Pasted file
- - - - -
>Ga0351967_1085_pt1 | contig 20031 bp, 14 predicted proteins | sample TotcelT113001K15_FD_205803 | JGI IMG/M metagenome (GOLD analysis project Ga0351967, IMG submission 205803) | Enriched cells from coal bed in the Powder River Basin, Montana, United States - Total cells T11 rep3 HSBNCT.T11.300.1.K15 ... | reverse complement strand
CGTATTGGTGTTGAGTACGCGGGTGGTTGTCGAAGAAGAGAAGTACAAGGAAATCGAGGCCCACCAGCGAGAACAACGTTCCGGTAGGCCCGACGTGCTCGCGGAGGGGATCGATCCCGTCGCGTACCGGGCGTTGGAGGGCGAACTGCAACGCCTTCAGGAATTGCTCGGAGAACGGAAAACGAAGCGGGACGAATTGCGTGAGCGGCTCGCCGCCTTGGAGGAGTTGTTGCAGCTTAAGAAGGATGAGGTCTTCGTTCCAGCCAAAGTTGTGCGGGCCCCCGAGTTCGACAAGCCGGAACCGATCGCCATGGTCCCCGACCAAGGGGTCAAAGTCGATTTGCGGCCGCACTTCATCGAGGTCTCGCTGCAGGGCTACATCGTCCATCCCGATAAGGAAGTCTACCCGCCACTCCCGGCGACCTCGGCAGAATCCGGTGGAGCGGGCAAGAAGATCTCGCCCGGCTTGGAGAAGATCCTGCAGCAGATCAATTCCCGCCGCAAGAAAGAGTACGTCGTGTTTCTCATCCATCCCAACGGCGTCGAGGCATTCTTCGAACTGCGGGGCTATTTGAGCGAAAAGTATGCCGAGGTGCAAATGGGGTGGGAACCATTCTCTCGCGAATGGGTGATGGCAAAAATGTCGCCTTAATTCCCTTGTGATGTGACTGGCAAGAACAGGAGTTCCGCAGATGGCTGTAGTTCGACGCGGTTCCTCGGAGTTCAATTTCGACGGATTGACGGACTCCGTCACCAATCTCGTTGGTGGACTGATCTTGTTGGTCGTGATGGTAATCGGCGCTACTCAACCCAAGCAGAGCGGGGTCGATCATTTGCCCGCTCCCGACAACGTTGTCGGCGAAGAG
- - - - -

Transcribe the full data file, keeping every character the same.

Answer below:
>Ga0351967_1085_pt1 | contig 20031 bp, 14 predicted proteins | sample TotcelT113001K15_FD_205803 | JGI IMG/M metagenome (GOLD analysis project Ga0351967, IMG submission 205803) | Enriched cells from coal bed in the Powder River Basin, Montana, United States - Total cells T11 rep3 HSBNCT.T11.300.1.K15 ... | reverse complement strand
CGTATTGGTGTTGAGTACGCGGGTGGTTGTCGAAGAAGAGAAGTACAAGGAAATCGAGGCCCACCAGCGAGAACAACGTTCCGGTAGGCCCGACGTGCTCGCGGAGGGGATCGATCCCGTCGCGTACCGGGCGTTGGAGGGCGAACTGCAACGCCTTCAGGAATTGCTCGGAGAACGGAAAACGAAGCGGGACGAATTGCGTGAGCGGCTCGCCGCCTTGGAGGAGTTGTTGCAGCTTAAGAAGGATGAGGTCTTCGTTCCAGCCAAAGTTGTGCGGGCCCCCGAGTTCGACAAGCCGGAACCGATCGCCATGGTCCCCGACCAAGGGGTCAAAGTCGATTTGCGGCCGCACTTCATCGAGGTCTCGCTGCAGGGCTACATCGTCCATCCCGATAAGGAAGTCTACCCGCCACTCCCGGCGACCTCGGCAGAATCCGGTGGAGCGGGCAAGAAGATCTCGCCCGGCTTGGAGAAGATCCTGCAGCAGATCAATTCCCGCCGCAAGAAAGAGTACGTCGTGTTTCTCATCCATCCCAACGGCGTCGAGGCATTCTTCGAACTGCGGGGCTATTTGAGCGAAAAGTATGCCGAGGTGCAAATGGGGTGGGAACCATTCTCTCGCGAATGGGTGATGGCAAAAATGTCGCCTTAATTCCCTTGTGATGTGACTGGCAAGAACAGGAGTTCCGCAGATGGCTGTAGTTCGACGCGGTTCCTCGGAGTTCAATTTCGACGGATTGACGGACTCCGTCACCAATCTCGTTGGTGGACTGATCTTGTTGGTCGTGATGGTAATCGGCGCTACTCAACCCAAGCAGAGCGGGGTCGATCATTTGCCCGCTCCCGACAACGTTGTCGGCGAAGAG